Page last updated at 05:31 GMT, Friday, 18 September 2009 06:31 UK

China rejects US military fears

Chinese officers in Qingdao
Chinese and US ships have confronted each other in the South China Sea

China has described criticism of its military growth strategy by the United States as groundless and irresponsible.

A defence ministry spokesman in Beijing said that China's military development is defensive, and a force for peace.

He rejected US Defence Secretary Robert Gates' comments that US naval carriers and air bases in the Pacific faced new threats from China's modernisation.

The war of words follows a resurgence of trade disputes between the two powers.

China said Washington should respect China's defence policy and correct its comments.

It also criticised an intelligence report that listed China as one of the main challengers to the US.


A spokesman for China's defence ministry said there was "not a scrap of truth" to the US view, and it was "extremely irresponsible".

China's military development is a "positive factor for regional peace and stability" and "defensive in nature," said spokesman Hu Changming in a press release.

Earlier this week, US National Intelligence Director Dennis Blair said that China's military modernisation programme posed a threat and that China's involvement in cyber technology had become aggressive.

The US has also expressed concern about China's increasing consumption of global natural resources.

A US National Intelligence Strategy said in its new intelligence guidelines that Beijing is a major challenger along with Russia, Iran and North Korea.

A fleet of Chinese naval submarines berth in the eastern city of Qingdao on April 21, 2009.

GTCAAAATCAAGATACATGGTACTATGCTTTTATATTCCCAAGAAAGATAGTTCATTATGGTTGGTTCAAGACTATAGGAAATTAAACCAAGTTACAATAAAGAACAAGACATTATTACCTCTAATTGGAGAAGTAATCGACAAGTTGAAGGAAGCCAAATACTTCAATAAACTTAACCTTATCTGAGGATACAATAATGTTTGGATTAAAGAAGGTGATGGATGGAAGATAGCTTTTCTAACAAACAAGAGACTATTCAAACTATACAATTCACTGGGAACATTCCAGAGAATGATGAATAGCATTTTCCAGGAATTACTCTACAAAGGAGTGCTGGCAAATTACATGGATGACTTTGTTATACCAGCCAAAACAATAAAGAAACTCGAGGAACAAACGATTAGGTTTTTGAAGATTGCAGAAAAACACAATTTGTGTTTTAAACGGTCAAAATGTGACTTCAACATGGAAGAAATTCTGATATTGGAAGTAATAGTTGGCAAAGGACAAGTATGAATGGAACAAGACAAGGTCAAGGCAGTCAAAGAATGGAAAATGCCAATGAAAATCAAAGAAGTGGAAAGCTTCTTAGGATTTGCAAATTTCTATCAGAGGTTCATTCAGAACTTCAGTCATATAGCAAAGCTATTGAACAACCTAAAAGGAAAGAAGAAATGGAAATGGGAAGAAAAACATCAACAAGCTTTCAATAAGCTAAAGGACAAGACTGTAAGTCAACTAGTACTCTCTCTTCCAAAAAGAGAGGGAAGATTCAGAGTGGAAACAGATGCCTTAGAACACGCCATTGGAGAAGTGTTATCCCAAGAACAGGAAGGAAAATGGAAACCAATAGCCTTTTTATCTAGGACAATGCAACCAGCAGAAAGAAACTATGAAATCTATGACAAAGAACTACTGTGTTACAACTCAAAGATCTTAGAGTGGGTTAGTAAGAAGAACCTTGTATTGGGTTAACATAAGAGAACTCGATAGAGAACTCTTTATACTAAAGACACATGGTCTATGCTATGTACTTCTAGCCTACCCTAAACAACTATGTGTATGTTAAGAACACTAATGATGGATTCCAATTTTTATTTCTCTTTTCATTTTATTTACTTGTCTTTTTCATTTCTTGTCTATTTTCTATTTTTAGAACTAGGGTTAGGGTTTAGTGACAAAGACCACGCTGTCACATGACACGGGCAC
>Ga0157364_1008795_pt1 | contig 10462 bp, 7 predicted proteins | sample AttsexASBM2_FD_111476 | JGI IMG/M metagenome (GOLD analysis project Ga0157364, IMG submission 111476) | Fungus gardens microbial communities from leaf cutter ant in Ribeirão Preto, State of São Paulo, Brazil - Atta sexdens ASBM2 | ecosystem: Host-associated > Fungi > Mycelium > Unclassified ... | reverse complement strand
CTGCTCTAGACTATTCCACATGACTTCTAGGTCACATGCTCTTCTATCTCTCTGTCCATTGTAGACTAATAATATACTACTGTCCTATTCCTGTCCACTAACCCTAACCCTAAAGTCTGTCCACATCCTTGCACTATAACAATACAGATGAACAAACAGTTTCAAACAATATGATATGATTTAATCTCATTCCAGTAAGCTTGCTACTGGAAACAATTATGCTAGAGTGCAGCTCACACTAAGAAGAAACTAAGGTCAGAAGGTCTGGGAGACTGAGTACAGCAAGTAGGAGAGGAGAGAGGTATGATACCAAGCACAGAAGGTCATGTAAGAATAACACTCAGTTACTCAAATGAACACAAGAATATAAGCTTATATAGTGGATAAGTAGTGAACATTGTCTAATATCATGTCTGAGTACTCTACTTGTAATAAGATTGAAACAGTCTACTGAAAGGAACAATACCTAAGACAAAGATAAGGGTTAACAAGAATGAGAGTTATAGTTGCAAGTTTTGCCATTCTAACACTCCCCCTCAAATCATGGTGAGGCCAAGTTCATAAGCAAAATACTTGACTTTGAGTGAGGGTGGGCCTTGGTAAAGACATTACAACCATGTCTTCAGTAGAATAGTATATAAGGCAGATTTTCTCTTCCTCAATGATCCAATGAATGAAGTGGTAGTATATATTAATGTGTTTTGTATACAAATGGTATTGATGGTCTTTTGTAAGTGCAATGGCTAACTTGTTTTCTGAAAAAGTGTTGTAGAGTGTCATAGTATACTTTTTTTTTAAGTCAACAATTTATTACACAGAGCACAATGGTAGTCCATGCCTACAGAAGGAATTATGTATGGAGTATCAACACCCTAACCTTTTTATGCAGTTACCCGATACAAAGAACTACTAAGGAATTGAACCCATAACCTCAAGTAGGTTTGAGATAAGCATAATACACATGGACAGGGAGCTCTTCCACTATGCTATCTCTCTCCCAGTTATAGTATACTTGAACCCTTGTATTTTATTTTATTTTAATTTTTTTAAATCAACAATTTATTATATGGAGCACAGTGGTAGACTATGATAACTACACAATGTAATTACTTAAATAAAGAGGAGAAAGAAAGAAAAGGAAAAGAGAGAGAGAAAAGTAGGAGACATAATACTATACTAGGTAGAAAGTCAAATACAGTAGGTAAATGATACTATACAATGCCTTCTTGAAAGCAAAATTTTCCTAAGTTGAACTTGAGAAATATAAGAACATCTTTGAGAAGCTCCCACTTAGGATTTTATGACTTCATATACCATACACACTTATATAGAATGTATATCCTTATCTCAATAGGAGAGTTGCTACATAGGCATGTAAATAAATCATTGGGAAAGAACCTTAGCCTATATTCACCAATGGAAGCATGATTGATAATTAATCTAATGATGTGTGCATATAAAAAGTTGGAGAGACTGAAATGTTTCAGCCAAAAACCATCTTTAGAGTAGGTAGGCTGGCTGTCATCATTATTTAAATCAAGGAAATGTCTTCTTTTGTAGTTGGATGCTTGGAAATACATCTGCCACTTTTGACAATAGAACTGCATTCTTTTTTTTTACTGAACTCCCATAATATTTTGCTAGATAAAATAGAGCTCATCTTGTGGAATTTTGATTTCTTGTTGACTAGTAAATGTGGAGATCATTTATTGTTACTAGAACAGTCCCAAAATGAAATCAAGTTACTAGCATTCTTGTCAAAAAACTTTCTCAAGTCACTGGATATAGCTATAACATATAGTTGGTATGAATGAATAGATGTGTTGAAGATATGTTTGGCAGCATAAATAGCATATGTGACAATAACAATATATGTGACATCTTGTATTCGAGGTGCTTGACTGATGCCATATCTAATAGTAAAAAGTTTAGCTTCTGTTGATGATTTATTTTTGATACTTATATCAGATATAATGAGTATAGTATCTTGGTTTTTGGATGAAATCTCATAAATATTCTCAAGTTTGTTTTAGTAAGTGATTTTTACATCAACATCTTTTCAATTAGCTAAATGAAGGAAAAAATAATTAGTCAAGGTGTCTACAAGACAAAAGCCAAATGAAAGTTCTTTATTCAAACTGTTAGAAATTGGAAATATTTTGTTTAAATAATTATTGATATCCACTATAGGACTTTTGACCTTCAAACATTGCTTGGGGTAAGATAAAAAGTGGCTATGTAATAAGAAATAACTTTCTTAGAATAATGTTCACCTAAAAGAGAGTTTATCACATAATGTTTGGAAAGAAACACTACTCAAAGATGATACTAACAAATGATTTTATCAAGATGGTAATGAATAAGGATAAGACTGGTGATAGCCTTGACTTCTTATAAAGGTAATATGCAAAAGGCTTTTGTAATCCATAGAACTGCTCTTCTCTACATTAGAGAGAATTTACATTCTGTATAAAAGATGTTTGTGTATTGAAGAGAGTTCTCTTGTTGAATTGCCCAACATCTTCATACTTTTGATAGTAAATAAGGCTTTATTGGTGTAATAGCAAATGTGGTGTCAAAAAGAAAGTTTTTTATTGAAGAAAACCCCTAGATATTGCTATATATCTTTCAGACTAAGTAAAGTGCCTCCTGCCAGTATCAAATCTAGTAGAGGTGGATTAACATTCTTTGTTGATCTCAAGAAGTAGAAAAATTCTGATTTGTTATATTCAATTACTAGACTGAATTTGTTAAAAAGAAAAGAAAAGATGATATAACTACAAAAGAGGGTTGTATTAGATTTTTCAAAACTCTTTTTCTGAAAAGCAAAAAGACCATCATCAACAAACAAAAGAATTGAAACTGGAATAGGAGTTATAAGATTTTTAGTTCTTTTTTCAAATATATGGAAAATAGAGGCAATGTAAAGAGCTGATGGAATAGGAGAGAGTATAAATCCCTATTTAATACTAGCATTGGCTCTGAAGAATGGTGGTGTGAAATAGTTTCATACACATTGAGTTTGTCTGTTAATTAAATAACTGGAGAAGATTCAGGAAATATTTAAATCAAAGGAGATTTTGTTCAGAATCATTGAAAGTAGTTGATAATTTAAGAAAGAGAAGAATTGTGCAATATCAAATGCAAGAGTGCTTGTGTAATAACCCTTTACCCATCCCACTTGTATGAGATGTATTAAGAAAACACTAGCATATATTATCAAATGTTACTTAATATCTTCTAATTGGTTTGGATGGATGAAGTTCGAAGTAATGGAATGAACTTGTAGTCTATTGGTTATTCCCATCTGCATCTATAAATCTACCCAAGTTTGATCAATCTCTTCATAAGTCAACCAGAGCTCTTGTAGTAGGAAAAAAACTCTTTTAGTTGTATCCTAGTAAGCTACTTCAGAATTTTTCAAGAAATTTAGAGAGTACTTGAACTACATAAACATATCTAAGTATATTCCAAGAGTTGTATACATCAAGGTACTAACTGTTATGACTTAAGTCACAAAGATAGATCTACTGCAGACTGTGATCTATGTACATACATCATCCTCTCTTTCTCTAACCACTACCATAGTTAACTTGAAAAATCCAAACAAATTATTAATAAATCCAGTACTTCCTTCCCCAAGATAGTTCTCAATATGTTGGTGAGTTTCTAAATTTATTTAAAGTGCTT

Submarines on display in the Chinese port of Qingdao

China's "increasing natural resource-focused diplomacy and military modernisation are among the factors making it a complex global challenge," said the NIS document, which guides the US strategic analysis for the next four years.

US Defence Secretary Mr Gates said China's "investments in cyber and anti-satellite warfare, anti-air and anti-ship weaponry, and ballistic missiles could threaten America's primary way to project power and help allies in the Pacific".

Already this year, there have been a handful of incidents off China's southern coast.

China says the South China Sea, and its island chains, are part of its sovereign territory and it has previously complained about US naval activity in the region.

Beijing suspended military ties between the two nations last October in protest at the US decision to sell $6.5bn-worth of arms to Taiwan, an island China considers its own.

Separately, trade disputes have resurged in recent weeks following the US imposition of tariffs on Chinese-made tyres, and China's launch of an "anti-dumping and anti-subsidy" probe into imports of some US car products and chicken meat.

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